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NEW YORK, June 7 (Reuters) - U.S. applications to buy a home reached their highest level in about seven years last week as mortgage rates fell to their lowest levels since late 2016, the Mortgage Bankers Association said on Wednesday.
The Washington-based group’s seasonally adjusted index on mortgage requests for home purchases rose 10 percent to 261.9 in the week ended June 2. That was the highest since 263.6 in the week of May 2, 2010.
The jump in purchase loan applications raised the prospects of a possible rebound in home sales, which have weakened the past couple of months due to tight inventories.
Interest rates on conforming 30-year fixed-rate mortgages fell to 4.14 percent, the lowest since the week of Nov. 11, from 4.17 percent the prior week.
Conforming loans are those with balances of $424,100 or less which qualify for guarantees from federal mortgage agencies Fannie Mae and Freddie Mac.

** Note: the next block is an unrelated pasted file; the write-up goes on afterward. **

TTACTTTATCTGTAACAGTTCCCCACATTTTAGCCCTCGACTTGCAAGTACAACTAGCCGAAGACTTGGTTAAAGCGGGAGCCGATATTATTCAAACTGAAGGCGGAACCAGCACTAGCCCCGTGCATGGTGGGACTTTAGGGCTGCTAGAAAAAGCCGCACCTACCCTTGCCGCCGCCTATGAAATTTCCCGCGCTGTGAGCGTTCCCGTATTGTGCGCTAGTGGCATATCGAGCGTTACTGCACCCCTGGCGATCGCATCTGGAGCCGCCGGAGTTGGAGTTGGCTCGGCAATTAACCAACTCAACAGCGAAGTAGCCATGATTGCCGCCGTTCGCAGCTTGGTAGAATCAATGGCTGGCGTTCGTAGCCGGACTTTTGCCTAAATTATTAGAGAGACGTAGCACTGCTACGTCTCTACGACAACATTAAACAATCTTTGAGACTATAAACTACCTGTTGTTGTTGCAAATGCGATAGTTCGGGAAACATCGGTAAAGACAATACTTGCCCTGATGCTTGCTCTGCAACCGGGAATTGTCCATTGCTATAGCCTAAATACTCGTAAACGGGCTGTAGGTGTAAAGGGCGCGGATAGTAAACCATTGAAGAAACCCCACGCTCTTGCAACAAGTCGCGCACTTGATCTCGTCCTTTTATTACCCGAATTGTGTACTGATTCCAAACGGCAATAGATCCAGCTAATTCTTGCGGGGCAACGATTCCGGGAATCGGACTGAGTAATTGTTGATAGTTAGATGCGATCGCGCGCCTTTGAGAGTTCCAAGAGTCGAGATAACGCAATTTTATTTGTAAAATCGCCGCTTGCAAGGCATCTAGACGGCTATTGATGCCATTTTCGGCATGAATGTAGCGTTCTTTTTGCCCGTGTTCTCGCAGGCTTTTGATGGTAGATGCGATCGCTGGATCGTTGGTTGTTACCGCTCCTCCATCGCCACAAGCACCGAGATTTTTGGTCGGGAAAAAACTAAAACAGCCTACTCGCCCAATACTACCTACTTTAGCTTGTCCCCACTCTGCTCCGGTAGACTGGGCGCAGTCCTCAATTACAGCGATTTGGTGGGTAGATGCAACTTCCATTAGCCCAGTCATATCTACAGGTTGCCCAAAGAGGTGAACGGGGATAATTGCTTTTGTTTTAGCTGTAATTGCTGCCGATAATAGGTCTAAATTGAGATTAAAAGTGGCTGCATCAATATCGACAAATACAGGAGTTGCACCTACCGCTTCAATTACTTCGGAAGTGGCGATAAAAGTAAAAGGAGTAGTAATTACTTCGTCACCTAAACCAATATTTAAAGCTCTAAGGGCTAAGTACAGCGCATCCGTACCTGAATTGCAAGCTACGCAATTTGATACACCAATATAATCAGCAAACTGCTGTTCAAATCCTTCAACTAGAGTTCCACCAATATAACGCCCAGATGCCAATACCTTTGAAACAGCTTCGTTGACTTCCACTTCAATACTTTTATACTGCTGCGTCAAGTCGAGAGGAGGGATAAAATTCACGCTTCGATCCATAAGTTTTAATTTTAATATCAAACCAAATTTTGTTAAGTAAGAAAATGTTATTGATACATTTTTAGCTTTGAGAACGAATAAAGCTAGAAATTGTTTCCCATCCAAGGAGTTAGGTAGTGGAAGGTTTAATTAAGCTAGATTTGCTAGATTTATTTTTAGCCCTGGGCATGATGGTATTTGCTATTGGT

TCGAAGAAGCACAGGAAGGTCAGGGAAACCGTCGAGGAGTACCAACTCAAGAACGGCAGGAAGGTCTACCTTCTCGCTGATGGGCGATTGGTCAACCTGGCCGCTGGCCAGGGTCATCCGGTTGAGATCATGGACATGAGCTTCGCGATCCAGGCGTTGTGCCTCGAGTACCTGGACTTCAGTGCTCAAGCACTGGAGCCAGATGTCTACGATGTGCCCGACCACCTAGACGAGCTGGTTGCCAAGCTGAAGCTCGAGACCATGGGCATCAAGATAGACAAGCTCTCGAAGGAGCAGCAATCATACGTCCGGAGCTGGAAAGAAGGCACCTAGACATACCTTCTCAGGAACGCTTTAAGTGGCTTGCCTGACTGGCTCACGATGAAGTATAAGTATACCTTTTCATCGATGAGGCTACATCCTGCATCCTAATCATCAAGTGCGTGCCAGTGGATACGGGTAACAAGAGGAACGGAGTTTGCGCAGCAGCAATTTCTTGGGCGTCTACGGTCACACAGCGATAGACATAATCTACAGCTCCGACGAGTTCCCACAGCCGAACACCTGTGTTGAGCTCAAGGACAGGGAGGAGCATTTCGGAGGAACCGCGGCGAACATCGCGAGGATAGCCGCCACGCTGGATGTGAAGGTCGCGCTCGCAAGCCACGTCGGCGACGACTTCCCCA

Average rates on other types of 30-year loans the MBA tracks were 0.02 to 0.03 percentage point lower than the preceding week.
Home borrowing costs have fallen in step with bond yields as recent data raised doubts whether inflation would climb to the Federal Reserve’s 2 percent goal in the foreseeable future.
The drop in mortgage rates also revived activity in mortgage refinancing.
MBA’s seasonally adjusted gauge of applications to refinance an existing home loan rose 3.4 percent last week to 1,368.7.
The group’s seasonally adjusted index of total mortgage applications increased 7.1 percent to 430.6, its strongest level since the week of Nov. 18.
The share of refinancing slipped to 42.1 percent of total applications from last week’s 43.2 percent.
Reporting by Richard Leong; Editing by W Simon and Meredith Mazzilli